The ultimate purpose of a computer is automation. Even when you’re doing something as simple as editing text in a word processor, you’re automating actions that would be terribly tedious if you had to perform them yourself, one at a time. (If you don’t believe me, trade your computer in for a typewriter. Slam the carriage return at the end of every line; remember to add extra space before every paragraph; get all the spelling right; make a mistake and retype the whole page—no thanks!)
Nevertheless, your computer doesn’t know in advance everything you will want to do, and there are times when you probably find yourself performing the same actions over and over again. Or perhaps there are things you don’t do, because, although you know how you could do them, the prospect would be too tedious and time-consuming. This is a bad state of affairs. It means that the roles have been reversed: you, the human being, are being automated, instead of the computer.
Since the dawn of computer time, the traditional way to solve this problem has been to write a new computer program that performs the repetitious or tedious actions. But writing a brand new program shouldn’t be necessary when applications you already have on your computer can perform the desired individual steps. The problem is to get those applications to perform those steps themselves, rather than your having to do it one step at a time. This is why Apple created AppleScript, which lets you assemble a sequence of actions that your existing applications can perform, and then set that sequence going whenever you like.
However, AppleScript is a programming language, and many users have an aversion to programming languages. So Apple introduced, in
Tiger, a new automation technique—an application called Automator, which lets you, the user, assemble a series of steps (called actions ) into a single sequence (called a workflow ) without doing any programming at all. A workflow can be saved as a document, so once you’ve created a workflow, you can open it again later and perform the same sequence of steps, in a single move.
Tiger comes with a number of Automator actions; these actions are stored in /System/Library/Automator. You may also expect that many third-party actions will be written as Tiger matures; as you acquire such actions, you’ll store them in /Library/Automator or in your own user ~/Library/Automator.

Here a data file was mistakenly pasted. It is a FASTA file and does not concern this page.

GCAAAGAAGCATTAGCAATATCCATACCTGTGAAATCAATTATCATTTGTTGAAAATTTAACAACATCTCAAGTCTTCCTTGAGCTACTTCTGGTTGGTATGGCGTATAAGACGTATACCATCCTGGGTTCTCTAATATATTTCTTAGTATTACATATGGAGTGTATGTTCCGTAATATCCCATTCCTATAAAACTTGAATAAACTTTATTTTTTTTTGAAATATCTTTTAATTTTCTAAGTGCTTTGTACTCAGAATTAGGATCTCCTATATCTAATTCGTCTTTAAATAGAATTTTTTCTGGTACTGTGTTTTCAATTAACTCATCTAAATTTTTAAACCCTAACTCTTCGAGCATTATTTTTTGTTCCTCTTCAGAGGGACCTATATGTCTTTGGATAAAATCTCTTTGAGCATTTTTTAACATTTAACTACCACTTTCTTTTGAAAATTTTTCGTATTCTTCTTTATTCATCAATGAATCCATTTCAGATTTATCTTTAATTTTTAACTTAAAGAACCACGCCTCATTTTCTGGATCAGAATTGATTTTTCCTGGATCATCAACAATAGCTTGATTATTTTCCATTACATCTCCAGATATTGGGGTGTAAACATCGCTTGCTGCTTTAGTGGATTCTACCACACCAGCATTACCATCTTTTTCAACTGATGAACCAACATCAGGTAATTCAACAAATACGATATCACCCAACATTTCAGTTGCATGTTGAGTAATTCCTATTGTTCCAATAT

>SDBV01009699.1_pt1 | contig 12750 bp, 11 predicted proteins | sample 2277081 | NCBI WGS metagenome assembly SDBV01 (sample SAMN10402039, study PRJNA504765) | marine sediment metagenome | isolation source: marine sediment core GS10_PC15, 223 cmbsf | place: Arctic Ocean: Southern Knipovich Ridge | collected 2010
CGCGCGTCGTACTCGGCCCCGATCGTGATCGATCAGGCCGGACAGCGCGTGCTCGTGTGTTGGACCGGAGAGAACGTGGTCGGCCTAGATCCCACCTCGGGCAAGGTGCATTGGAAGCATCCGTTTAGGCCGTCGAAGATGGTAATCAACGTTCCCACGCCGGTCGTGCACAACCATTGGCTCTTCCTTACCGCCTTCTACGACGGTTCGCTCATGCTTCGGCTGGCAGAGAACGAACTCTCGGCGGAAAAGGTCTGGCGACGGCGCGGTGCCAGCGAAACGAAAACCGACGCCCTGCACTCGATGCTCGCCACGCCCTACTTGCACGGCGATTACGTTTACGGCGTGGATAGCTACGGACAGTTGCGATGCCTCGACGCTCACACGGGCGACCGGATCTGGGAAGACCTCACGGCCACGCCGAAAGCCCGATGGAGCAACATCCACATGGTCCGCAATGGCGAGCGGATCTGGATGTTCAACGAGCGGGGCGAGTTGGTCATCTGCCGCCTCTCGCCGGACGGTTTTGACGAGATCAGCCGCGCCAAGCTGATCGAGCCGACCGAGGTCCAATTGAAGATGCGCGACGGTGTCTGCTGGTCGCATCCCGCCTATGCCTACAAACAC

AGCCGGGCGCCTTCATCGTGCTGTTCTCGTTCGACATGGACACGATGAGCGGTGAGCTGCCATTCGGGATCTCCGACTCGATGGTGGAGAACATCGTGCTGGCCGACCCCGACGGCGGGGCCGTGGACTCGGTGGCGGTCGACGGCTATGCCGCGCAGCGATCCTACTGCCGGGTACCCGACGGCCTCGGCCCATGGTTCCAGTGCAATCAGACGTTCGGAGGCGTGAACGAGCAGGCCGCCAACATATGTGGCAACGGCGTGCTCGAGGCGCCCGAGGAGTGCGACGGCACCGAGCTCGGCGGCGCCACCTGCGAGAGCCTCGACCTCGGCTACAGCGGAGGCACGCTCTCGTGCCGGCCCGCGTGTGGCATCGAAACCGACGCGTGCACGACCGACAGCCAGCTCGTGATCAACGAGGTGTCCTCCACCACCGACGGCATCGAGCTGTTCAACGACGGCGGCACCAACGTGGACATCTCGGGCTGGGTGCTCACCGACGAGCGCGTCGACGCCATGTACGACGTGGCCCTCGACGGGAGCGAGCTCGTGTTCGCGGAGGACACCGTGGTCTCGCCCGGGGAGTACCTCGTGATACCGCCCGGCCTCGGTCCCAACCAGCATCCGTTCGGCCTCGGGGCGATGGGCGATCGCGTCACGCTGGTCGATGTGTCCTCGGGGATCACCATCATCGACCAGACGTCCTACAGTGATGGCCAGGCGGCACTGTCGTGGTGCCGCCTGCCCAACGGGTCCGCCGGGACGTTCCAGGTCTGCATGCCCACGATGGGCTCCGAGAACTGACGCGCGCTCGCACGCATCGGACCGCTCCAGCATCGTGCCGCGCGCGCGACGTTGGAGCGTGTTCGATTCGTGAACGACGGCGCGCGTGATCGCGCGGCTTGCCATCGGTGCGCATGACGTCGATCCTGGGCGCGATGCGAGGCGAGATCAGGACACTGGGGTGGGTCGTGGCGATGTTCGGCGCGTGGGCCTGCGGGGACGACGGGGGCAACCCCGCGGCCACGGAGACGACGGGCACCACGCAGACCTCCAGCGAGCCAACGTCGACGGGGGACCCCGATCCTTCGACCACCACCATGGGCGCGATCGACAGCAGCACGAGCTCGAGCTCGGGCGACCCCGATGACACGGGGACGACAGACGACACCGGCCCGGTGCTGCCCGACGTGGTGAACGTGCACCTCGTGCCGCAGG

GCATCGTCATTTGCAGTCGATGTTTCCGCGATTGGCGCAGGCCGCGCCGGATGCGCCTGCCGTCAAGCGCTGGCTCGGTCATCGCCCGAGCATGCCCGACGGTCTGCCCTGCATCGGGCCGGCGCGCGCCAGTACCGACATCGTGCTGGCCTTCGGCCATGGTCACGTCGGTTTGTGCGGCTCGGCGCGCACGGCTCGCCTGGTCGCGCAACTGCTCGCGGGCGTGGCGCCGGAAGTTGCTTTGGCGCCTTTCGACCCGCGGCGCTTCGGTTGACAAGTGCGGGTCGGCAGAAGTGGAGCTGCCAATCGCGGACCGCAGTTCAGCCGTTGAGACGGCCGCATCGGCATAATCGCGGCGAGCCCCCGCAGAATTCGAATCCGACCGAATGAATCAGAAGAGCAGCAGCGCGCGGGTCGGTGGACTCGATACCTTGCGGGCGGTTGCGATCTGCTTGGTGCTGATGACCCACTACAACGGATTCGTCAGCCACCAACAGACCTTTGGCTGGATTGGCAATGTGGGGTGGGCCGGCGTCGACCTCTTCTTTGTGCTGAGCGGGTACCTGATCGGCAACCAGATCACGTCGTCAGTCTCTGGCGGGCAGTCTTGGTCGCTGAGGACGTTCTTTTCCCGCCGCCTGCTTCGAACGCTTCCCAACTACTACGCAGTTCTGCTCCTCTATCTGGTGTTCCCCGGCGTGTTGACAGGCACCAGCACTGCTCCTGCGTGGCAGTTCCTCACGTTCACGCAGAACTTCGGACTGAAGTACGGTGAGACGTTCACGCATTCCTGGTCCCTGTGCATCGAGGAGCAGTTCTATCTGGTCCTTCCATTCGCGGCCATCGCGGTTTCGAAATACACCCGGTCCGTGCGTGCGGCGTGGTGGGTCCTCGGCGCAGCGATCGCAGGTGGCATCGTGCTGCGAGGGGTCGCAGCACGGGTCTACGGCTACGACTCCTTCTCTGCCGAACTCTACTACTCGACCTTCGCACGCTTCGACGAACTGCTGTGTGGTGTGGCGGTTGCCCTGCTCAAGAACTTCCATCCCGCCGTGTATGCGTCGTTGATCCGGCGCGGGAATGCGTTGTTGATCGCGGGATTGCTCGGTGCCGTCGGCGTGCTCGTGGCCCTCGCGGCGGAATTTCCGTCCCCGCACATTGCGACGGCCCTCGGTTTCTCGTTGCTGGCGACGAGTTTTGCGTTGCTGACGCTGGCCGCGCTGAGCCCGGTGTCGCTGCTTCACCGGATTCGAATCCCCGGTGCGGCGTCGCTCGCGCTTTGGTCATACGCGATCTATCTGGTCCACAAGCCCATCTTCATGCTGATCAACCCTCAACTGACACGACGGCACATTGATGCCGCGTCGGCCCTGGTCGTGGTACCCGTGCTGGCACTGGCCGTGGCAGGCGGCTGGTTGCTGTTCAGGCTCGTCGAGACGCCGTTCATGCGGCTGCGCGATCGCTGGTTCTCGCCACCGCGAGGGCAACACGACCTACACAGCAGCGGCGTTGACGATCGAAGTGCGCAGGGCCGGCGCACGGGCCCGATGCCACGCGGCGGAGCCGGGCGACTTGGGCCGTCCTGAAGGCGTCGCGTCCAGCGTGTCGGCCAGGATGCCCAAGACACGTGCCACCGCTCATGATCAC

It is also possible for a third-party application to be written in such a way as to include its own actions; in a case like that, its actions will be available in Automator, but you won’t see them as individual files. For example, when you update to the latest version of
BBEdit, about 20 new actions for manipulating text will magically appear in Automator.
Extra for experts
An application that responds to AppleScript (that is, a scriptable application) is a good candidate to be the target of an Automator action, and behind the scenes, the heart of an Automator action that targets a scriptable application typically is an AppleScript script. So, when you construct a workflow in Automator, you may well be stringing together a series of AppleScript scripts—except that you don’t need to know AppleScript; the scripts are already written, and you never see them.
Make an Automator workflow
Using the actions included with Tiger, you can start stringing actions together to form workflows right now, in ways that will allow you to do things you may previously have thought impossible. Automator workflows may well become an important part of your customization of Tiger.
To illustrate the process of making an Automator workflow, let’s pose ourselves a task, for purpose of illustration. Our example will be extremely simple. I’m not trying to teach you all about Automator; I just want to show it to you so that you’ll understand the basics and won’t be afraid to experiment on your own.